comprises a group of nine large glazed ceramic objects representing three human figures, two pieces of luggage and five vases. They are part of a larger group of thirty figures Schütte created in response to a public commission by a department store occupying the Roten Palas, a building with a classical façade next door to the Museum Fridericianum in Kassel. The commission was timed to coincide with the 1992 Documenta exhibition, Documenta IX, and the figures were installed outside on the façade of the building above its pseudo classical columns. Schütte explained: ‘They wanted sculpture as a logo or traffic sign, but I immediately had this idea of putting people on the roof ... it was ... a very interesting site overlooking this place, and I immediately had this image ... of placing some colourful, static figures on top of the building as a permanent installation.’ (Quoted in Lingwood, pp.12-13.) He used terracotta because of the brilliant colours possible in glazing. Each life-sized figure was built up slowly, from the bottom upwards, over a period of seven days. The lower section was created using a rotating template to render it cyclindrical like the base of a pot. The upper sections were modeled in stages using thick wads and strips of clay, concluding with the head, which was sculpted very roughly in one day. Hair and other textures are stylized in the manner of archaic Greek sculpture. The colourful ceramic glaze was also applied quickly, resulting in splodges and drips. Because of their large size, the objects spent a week in the kiln. Each human figure was placed on a round ceramic base to compensate for shrinkage during baking. All the objects are attached to individual steel rectangles screwed to sections of wood to facilitate lifting. Installed out of doors on a balcony or flat roof, they are bolted to steel girders. For indoor installation, special plinths are made following the artist’s instructions. These are simple boxes constructed from plywood or blockboard with a raw unpainted surface. Each plinth is placed on a slightly bigger board standing on short sections of wood. This creates an effect of pallets and packing cases appropriate to the theme of travel and displacement. Schütte has commented:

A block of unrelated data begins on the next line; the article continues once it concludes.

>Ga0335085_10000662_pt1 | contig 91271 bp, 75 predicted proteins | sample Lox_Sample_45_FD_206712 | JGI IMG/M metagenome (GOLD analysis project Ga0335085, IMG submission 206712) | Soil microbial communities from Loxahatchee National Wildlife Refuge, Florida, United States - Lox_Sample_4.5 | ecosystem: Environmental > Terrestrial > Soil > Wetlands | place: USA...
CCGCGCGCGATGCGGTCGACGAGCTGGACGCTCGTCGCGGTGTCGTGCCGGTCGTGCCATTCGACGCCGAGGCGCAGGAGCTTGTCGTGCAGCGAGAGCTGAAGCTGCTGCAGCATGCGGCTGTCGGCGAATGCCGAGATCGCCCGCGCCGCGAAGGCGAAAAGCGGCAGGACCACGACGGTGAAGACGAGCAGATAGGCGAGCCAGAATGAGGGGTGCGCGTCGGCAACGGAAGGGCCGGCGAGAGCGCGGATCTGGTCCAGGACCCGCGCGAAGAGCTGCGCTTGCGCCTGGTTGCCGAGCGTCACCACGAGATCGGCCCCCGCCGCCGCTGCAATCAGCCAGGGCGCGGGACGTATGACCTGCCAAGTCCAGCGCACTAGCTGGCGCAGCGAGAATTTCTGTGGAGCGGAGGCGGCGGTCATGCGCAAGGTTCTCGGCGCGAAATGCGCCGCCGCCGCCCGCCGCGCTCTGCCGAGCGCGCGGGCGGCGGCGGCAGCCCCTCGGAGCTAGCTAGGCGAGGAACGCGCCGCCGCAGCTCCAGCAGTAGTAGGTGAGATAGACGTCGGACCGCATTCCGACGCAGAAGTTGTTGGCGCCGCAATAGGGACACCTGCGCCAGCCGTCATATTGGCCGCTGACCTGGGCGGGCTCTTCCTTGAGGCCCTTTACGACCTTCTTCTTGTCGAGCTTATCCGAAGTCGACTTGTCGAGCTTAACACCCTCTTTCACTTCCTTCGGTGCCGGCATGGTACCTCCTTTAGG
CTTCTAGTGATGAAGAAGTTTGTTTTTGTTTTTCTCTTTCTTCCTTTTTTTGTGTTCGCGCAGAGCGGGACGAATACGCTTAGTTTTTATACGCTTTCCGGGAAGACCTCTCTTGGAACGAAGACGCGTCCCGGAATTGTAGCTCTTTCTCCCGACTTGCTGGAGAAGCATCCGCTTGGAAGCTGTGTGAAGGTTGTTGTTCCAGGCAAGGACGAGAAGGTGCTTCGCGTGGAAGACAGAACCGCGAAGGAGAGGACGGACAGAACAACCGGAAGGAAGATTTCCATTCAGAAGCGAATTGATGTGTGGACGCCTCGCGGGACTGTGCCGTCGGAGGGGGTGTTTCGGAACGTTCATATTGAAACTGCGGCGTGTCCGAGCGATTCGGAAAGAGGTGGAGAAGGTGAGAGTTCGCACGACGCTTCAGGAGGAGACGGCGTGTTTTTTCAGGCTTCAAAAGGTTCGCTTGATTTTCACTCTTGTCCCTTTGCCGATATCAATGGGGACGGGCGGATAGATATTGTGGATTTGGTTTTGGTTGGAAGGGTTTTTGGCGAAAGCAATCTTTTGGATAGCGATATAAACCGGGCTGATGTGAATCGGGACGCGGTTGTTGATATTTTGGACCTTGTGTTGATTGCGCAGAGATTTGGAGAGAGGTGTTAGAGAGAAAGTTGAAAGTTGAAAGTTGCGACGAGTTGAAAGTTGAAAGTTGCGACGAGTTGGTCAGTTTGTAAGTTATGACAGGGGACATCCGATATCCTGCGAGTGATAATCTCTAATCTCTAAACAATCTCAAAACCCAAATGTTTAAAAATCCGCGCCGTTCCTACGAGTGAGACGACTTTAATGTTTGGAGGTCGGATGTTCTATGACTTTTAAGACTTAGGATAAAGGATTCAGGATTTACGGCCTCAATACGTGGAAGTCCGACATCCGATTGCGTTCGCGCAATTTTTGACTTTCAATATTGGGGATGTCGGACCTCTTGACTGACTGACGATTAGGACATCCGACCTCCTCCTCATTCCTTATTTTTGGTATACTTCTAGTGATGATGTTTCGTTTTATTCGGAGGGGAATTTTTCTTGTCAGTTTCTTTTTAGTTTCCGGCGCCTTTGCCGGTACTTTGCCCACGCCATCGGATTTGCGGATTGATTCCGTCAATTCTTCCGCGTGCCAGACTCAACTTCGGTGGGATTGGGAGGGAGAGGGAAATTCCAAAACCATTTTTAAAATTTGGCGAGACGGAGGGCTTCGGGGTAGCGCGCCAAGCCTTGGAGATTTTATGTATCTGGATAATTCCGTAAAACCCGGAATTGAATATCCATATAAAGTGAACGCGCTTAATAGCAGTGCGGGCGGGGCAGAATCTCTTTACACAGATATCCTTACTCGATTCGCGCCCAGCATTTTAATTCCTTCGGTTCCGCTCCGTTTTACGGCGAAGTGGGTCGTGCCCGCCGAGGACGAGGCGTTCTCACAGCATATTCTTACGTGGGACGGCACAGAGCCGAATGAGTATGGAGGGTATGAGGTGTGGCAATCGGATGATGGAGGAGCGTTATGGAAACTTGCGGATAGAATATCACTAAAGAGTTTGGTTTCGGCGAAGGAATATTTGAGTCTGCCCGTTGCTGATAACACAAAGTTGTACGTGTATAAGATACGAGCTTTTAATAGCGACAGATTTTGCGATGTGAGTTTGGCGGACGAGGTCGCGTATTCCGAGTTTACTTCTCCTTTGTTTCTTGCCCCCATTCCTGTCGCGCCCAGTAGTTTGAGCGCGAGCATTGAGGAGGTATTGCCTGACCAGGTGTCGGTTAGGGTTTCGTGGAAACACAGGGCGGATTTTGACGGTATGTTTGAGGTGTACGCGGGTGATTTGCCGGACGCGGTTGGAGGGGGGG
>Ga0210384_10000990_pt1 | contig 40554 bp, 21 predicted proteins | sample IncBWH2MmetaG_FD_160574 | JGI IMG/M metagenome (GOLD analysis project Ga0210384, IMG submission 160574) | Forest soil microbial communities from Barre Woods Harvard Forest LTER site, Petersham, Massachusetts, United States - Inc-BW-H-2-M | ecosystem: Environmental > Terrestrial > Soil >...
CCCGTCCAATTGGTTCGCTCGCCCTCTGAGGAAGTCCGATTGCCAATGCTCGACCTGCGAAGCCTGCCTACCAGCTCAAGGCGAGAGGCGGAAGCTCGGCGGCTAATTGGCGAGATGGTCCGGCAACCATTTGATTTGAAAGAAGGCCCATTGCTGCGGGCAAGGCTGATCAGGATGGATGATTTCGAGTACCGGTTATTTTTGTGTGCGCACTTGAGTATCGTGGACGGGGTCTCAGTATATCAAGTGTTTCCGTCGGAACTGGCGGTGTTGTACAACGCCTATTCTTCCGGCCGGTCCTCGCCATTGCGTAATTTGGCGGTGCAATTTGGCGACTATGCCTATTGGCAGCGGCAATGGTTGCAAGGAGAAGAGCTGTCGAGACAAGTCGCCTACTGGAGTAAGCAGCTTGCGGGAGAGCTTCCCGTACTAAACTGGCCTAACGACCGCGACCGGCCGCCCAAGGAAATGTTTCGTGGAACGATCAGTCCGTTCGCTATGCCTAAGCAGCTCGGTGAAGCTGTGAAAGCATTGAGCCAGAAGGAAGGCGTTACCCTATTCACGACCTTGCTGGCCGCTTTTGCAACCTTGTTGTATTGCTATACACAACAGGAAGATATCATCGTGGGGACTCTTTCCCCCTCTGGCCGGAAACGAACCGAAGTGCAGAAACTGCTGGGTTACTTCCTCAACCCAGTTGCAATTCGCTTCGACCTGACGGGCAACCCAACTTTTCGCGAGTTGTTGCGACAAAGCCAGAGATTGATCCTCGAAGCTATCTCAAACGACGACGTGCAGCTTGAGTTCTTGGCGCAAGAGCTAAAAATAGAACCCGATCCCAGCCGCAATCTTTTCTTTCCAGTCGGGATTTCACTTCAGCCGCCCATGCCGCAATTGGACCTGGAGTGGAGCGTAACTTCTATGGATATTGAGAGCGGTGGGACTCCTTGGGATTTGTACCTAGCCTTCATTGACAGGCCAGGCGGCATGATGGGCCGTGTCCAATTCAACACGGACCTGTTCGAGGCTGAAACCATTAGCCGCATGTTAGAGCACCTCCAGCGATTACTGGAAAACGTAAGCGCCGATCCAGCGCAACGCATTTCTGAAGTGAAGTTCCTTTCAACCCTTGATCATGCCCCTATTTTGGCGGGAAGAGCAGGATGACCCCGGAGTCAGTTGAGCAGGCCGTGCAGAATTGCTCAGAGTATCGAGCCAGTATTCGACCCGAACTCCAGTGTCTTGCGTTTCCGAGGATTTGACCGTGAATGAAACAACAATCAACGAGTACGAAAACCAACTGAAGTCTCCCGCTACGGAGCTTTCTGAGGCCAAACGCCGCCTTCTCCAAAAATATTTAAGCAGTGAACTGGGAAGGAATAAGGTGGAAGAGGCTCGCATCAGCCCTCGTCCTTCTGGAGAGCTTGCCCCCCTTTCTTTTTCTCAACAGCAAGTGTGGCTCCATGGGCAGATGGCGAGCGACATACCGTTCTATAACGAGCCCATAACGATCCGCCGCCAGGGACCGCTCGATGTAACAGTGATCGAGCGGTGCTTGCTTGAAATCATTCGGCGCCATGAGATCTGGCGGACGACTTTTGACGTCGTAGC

Basically in 1992 the political dimension was changing every week – and all these issues are still unresolved. What defines a German, the passport, the blood, the country of birth, the language or the mentality?... The question was, are they arriving or departing, are they bringing something or taking something, and why are they here at all? What culture or attitudes or ideas do they carry with them? There is always the feeling that people who come from elsewhere are taking things away; that they are thieves. The eyes are cast down so that the figures have this shameful expression ... I think the luggage defines them as strangers.
(Quoted in Lingwood, p.13.)
Schütte studied under Gerhard Richter (born 1932) and Fritz Schwegler (born 1935) at the Düsseldorf Academy between 1973-81. His earliest works address architectural space, decoration and the construction of theatrical devices for the display of art. Until the mid 1980s his use of the human figure was mainly restricted to generalized silhouettes or cut-outs and readymade toy figures, providing generic representations of crowds of people or a reference to scale in a quasi architectural model. When he began modeling more individually expressive figures, Schütte struggled with the properties of the materials. Mann im Matsch (Man in Mud) 1982 (collection the artist), Schütte’s earliest figurative sculpture, consists of a little figure immersed up to its knees in wax, a technical solution to its inability to stand up which became central to its meaning. Such crudely made heads and busts in clay as Mann und Frau (Man and Woman) 1986 (Chantal Crousel Gallery, Paris) and Alain Colas 1989 (Panza Collection, Lugano) include wood and polystyrene elements as an integral part of their portraiture. Other figures created at the end of the 1980s consist of caricatured heads modeled in Fimo or a similar child’s modeling clay and placed on three-legged supports made of sticks wrapped with old pieces of the artist’s clothing. In United Enemies 1993-5 (see Tate T07017-9), such figures are installed on cylindrical plinths under glass bell jars.
The human figures in Die Fremden mark a departure from Schütte’s earlier works. The manner of their construction emphasizes their status as homogenous, vessel-like objects rather than human subjects. This is accentuated by their installation now at eye-level indoors, where they have the appearance of oversized, glazed skittles or other old-fashioned children’s toys. In juxtaposition with the oversized pots which form part of the work, the human figures (whose features and costume are recognisably non-Western) are equated with them, suggesting that they are exotic objects displayed during the process of shipping from one place to another. At they same time they are sufficiently differentiated to suggest individual personalities. Tate’s group comprises a dark-haired man, a woman whose head is covered by a spotted head-scarf and a blonde-haired child. The remainder of the original group is split between a conference centre in Lübeck and the Museum Fridericianum in Kassel.
Julian Heynen, James Lingwood, Angela Vettese, Thomas Schütte, London 1998, pp.10-14, 98, reproduced pp.100-101 in colour
Thomas Schütte: Scenewright; Gloria in Memoria; In Medias Res, exhibition catalogue, Dia Center for the Arts, New York 2002
Thomas Schütte: [figur], exhibition catalogue, Hamburger Kunsthalle and Würtembergischer Kunstverein, Stuttgart 1994, pp.6, 46-52, reproduced pp18-19 in colour